In conjunction with the 225th anniversary of the building of Fort Defiance, the Andrew L. Tuttle Memorial Museum will present a series of programs this summer based upon several historical figures, who either served under Gen. Anthony Wayne or were stationed at Fort Defiance.
The free program will take place on the site of Fort Defiance at 7 p.m. June 20. Bring your lawn chairs or be prepared to sit on the grass; a tent will be available in case of inclement weather. The event is sponsored by the Andrew L. Memorial Museum as a part of the anniversary of the fort, Aug. 8, 1794. Several new Fort Defiance related displays are planned for the celebration at the museum.
A 1794 period living history encampment at the fort grounds will take place 10 a.m.-5 p.m. the weekend of Aug. 10-11. The Andrew L. Memorial Museum is located at 514 W. Third St., Defiance. Hours for the museum are from 10 a.m.-4 p.m. each Thursday and 1-4 p.m. the first Sunday of each month.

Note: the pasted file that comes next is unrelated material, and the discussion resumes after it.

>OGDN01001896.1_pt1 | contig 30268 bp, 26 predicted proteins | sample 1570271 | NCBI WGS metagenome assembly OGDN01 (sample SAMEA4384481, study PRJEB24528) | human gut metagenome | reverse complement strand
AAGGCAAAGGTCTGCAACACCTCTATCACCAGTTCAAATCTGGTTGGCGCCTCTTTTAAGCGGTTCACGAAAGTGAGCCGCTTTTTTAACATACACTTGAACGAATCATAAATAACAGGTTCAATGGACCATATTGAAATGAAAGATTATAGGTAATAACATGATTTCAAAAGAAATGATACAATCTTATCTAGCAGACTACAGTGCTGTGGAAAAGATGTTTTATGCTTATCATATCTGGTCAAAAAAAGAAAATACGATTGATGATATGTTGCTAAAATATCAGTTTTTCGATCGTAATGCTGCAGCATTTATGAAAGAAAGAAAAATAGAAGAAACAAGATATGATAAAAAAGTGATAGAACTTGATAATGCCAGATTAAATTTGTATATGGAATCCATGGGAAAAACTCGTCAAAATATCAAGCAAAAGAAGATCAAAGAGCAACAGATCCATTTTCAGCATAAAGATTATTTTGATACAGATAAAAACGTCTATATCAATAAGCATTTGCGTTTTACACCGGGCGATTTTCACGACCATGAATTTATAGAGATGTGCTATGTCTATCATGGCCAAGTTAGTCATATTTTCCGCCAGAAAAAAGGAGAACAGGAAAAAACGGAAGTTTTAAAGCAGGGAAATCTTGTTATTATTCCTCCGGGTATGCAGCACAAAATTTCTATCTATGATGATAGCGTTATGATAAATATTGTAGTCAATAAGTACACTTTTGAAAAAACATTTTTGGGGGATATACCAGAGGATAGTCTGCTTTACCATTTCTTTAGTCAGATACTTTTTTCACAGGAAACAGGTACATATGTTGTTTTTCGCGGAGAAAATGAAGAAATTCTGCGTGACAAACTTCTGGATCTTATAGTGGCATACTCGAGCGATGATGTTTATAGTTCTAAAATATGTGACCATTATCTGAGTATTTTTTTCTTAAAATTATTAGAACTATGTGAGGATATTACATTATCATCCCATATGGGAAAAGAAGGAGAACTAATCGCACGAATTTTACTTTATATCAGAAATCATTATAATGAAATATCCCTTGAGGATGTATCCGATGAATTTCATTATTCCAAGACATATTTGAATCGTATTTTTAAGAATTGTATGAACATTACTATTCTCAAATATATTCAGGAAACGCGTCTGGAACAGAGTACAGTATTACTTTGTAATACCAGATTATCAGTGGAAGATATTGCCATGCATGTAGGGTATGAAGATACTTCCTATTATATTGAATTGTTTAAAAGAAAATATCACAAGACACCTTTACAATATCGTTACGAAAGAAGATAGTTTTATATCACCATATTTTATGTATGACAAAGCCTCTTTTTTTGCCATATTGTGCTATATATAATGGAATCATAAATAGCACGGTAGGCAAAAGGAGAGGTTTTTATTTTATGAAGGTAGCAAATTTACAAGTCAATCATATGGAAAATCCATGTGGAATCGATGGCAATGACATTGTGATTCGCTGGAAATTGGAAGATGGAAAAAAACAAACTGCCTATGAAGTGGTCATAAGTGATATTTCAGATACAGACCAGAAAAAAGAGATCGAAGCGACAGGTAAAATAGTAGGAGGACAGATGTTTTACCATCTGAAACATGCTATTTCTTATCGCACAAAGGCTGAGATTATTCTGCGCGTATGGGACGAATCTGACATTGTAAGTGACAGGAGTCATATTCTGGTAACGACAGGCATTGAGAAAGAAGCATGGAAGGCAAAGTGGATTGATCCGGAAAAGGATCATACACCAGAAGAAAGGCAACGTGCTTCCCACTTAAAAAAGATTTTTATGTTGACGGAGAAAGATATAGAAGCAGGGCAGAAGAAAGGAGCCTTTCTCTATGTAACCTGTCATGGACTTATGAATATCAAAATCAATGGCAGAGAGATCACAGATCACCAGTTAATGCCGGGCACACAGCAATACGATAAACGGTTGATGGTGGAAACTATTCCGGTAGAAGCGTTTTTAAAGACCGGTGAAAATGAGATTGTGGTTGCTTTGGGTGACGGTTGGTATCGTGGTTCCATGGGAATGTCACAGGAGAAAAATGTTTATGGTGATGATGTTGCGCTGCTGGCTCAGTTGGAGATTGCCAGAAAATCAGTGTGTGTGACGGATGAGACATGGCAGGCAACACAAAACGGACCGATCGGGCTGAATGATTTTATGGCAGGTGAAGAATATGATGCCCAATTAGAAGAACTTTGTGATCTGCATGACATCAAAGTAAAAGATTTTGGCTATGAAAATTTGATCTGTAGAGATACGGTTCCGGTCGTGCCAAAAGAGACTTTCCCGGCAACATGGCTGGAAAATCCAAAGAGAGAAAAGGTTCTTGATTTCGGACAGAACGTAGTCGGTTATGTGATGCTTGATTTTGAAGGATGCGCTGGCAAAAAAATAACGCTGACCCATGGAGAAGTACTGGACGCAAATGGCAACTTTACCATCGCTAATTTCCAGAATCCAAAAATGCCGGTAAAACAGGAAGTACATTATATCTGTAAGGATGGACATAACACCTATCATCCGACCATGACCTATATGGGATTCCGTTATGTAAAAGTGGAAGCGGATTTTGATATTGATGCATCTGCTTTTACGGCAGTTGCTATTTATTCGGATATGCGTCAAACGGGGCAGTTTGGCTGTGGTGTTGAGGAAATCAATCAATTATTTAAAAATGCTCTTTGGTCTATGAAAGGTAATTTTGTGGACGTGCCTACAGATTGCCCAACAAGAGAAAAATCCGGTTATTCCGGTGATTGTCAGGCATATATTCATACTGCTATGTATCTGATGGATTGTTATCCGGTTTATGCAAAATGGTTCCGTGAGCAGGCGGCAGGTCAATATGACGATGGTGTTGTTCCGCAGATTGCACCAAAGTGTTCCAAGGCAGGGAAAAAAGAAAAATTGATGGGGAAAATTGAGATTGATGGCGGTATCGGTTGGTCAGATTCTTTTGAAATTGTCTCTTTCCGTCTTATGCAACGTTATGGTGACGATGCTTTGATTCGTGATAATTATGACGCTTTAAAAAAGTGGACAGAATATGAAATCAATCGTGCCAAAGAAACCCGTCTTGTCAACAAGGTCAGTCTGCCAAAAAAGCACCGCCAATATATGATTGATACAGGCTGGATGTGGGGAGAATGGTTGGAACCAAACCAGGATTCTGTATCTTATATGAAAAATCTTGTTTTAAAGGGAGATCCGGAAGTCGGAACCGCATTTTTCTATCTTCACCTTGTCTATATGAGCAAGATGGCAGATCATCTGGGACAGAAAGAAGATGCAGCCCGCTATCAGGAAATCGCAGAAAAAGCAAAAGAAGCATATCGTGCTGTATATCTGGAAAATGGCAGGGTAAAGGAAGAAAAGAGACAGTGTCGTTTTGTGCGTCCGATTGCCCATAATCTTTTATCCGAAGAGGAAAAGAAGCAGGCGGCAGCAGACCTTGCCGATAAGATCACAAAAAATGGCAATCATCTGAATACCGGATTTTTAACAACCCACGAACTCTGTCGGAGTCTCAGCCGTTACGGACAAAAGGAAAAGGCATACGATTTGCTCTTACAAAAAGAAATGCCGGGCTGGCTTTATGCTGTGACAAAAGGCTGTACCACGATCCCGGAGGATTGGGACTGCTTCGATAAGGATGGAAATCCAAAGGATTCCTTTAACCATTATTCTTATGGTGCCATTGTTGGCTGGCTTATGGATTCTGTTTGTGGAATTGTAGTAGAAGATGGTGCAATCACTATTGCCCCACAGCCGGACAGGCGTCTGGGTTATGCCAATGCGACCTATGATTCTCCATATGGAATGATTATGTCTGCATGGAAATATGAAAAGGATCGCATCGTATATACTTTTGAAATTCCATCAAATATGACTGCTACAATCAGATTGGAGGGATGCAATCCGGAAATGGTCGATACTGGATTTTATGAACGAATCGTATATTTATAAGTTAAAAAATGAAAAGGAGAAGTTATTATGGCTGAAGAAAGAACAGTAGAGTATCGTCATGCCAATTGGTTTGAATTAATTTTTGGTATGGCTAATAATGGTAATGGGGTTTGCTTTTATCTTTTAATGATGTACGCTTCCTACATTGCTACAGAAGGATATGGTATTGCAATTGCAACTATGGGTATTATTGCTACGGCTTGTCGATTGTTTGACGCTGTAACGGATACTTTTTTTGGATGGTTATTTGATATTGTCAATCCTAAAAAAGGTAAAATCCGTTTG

The first subject will be Lt. William Clark of the famed Lewis and Clark Expedition. The program will focus on Clark’s military career prior to the expedition. Born Aug. 1, 1770, William, brother of the famed Revolutionary War hero George Rogers Clark, joined the Kentucky militia at the age of 19, rising to the rank of ensign. Clark participated in the early 1790s Wabash Indian campaigns of Kentucky Generals Scott and Wilkinson.
In 1793, William was commissioned a first lieutenant, and placed in charge of a company of riflemen in the Fourth Sub-Legion of Wayne’s Western Army. Clark and his unit took part in the building of Wayne’s chain of frontier forts including Fort Defiance. Clark participated in Wayne’s victory over the Indian Confederation at the battle of Fallen Timbers, Aug. 20, 1794.
In 1795, Meriwether Lewis joined Anthony Wayne’s forces as an ensign. Lewis had served with the Virginia militia during the Whiskey Rebellion of 1794, and would serve for a brief time in Lt. William Clark’s Chosen Rifle Company. Clark resigned his commission and retired from the army July 1, 1796. The pair would be reunited in 1803 by President Thomas Jefferson.